Did your child beg you for permission to attend the Tomorrow X Together concert, or cry over unsuccessful attempts at getting tickets to Taylor Swift’s only stop in Southeast Asia?
Queueing overnight at the post office for concert tickets. Hours spent “camping” on several devices on the day of concert ticket sales. Buying numerous music albums, merchandise and products endorsed by one’s favourite celebrity.
“What’s the big deal about [insert name of singer/band]?” you may ask.
The extent that people would go—just for a chance to see their favourite celebrities and show support—reveal the depth of emotional investment one has in them. Understandably, you may be concerned about your children getting caught up in chasing stars and singers.
Unhealthy obsession, moral values held by the celebrity in question, body image issues, distraction from studies – all these can be worrying.
But what if having a celebrity to look up to isn’t all that bad? How can we guide our teens to navigate the celebrity craze in a healthy manner?
The bright side
As a young adult who spent her teenage years being invested in Taylor Swift and The Hunger Games franchise, and has developed a deep appreciation and love for Korean entertainment (I happen to stan/be a fan of the best K-pop group ever), I would like to humbly suggest that good can actually come out of these seemingly frivolous pursuits.
For starters, most—if not all—of the celebrities we know have worked hard to get to where they are, and continue to put in lots of time and effort to do what they love and remain in the game.
K-pop idols don’t become stars overnight. They start off as trainees who are put through gruelling training and intense competition, spending years of their youth going through hours of dance, vocal, acting and even language classes every day. They practise for extended hours to prepare for monthly evaluations, where they get graded and ranked for their performance.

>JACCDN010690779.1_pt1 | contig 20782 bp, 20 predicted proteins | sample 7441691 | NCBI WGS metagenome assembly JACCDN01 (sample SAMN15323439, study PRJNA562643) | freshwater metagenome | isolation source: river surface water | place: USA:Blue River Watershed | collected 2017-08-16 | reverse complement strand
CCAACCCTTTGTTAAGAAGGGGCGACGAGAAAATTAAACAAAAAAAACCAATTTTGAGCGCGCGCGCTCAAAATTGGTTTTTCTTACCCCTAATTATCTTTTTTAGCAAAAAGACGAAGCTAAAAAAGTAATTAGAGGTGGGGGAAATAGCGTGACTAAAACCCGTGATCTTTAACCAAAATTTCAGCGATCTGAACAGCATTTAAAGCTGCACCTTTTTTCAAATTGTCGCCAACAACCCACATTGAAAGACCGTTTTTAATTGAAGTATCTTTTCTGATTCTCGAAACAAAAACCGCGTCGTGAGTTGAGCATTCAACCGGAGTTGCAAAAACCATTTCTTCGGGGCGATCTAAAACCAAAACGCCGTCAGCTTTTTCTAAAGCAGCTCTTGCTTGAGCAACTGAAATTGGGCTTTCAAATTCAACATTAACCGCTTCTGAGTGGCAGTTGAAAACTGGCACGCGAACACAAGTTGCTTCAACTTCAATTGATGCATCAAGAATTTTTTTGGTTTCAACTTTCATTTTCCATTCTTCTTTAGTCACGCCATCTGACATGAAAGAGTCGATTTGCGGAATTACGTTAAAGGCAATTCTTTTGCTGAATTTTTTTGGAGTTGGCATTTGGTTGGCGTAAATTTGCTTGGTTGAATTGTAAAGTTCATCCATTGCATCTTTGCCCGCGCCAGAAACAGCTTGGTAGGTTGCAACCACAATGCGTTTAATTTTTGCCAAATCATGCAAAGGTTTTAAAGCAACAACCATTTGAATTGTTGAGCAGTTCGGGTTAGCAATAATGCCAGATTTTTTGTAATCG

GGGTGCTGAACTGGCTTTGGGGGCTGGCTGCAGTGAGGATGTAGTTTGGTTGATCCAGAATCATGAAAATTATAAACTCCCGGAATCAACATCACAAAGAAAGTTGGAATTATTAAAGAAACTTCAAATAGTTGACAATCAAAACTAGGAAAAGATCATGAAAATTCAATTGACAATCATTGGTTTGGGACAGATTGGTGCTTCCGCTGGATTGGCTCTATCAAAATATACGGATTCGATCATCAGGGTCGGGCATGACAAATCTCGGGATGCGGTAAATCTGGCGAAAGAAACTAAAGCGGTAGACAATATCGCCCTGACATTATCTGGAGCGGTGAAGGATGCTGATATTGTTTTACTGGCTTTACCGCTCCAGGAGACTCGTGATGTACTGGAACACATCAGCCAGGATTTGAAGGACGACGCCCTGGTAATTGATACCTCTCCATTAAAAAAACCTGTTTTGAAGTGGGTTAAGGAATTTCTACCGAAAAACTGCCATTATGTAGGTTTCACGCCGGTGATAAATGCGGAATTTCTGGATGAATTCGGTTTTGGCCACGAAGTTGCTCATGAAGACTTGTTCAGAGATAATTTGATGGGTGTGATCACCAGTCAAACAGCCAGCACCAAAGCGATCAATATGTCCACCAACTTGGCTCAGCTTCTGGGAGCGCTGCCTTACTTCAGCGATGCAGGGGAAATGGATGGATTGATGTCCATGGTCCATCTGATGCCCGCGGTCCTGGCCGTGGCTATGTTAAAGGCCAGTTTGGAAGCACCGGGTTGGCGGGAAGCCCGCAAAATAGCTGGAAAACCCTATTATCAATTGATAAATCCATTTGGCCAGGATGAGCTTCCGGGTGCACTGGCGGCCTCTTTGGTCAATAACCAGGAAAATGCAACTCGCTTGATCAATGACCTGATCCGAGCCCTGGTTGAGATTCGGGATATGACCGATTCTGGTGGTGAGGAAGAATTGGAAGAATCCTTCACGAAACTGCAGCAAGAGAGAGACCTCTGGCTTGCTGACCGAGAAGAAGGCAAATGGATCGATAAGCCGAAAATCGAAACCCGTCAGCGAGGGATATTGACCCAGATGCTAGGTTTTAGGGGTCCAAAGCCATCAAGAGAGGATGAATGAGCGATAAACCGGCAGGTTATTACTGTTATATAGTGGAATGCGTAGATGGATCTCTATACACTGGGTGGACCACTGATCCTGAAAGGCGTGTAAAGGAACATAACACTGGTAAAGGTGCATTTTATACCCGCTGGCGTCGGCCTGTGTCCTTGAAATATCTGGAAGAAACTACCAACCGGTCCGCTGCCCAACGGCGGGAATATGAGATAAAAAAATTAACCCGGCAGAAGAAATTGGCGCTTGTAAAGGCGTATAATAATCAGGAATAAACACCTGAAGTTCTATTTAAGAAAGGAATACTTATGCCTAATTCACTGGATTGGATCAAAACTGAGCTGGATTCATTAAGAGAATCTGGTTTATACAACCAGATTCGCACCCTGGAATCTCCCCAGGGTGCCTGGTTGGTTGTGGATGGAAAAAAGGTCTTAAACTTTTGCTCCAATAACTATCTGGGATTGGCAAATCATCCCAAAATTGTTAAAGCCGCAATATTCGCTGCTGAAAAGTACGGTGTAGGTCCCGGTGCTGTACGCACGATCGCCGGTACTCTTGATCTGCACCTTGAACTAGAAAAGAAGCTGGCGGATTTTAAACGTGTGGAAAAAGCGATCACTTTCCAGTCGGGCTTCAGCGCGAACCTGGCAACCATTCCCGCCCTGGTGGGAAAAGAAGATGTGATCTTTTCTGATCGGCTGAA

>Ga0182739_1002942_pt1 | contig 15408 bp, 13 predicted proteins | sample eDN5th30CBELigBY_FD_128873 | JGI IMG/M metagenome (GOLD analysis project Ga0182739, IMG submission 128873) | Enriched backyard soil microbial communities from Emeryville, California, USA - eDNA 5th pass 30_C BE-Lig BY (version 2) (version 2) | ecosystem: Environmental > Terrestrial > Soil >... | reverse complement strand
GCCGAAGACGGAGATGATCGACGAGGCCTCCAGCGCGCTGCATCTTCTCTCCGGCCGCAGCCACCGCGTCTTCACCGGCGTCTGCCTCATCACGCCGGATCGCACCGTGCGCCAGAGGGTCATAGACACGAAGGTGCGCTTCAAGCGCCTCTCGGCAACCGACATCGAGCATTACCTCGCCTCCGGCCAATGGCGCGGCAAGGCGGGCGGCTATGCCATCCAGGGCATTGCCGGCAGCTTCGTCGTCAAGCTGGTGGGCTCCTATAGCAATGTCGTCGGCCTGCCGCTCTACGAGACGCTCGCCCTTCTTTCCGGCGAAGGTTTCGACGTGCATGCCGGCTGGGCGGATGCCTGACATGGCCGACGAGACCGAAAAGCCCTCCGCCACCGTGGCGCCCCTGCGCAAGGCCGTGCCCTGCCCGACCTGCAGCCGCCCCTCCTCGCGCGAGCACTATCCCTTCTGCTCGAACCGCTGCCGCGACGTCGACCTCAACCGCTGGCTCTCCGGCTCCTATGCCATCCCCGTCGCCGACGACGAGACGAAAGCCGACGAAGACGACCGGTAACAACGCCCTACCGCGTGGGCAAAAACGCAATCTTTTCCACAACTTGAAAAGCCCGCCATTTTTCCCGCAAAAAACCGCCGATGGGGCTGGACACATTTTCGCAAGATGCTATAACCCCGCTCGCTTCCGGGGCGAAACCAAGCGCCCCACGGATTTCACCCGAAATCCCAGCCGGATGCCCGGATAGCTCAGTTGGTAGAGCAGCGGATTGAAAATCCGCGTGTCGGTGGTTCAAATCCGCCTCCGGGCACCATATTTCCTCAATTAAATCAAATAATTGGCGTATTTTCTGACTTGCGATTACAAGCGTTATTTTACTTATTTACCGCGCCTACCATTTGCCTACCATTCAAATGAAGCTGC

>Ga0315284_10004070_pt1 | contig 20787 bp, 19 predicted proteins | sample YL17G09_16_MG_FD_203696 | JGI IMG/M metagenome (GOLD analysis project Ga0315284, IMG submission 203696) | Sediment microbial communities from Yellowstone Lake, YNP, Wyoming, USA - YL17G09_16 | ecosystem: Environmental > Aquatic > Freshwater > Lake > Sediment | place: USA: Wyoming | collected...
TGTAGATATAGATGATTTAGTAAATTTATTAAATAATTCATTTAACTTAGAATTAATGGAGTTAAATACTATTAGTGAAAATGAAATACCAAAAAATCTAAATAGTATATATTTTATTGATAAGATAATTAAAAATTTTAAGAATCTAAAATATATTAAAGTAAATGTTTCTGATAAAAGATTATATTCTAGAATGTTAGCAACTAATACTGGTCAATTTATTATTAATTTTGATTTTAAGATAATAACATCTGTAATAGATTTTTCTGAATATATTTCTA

Many audition to be trainees, some undergo training, but only a handful of them debut – and that’s when the real work starts.
Tight and long schedules filled with promotional activities, photo and video shoots, performances, ongoing dance and vocal practices – K-pop idols continue to work hard to make a name for themselves. Part of the process also involves discovering one’s style as they grow as creatives.
Other than K-pop artistes, actors, singers and social media influencers also put in many unseen efforts and hours to be where they are and keep improving.
Seeing the blood, sweat and tears poured into one’s craft can motivate young people to also work hard in the things they do and strive to be better. Some of these celebrities also demonstrate humility and a work ethic worth learning from.
While I am not into acting, singing or dancing (I wish I could dance well), the drive, dedication and discipline of the K-pop groups I love inspire me in my sporting pursuits, motivating me to push hard and to become a better version of myself.
Seeing the blood, sweat and tears poured into one’s craft can motivate young people to also work hard in the things they do and strive to be better.
The talents and passions that celebrities have can inspire young people to try new things like acting, singing and different genres of dance.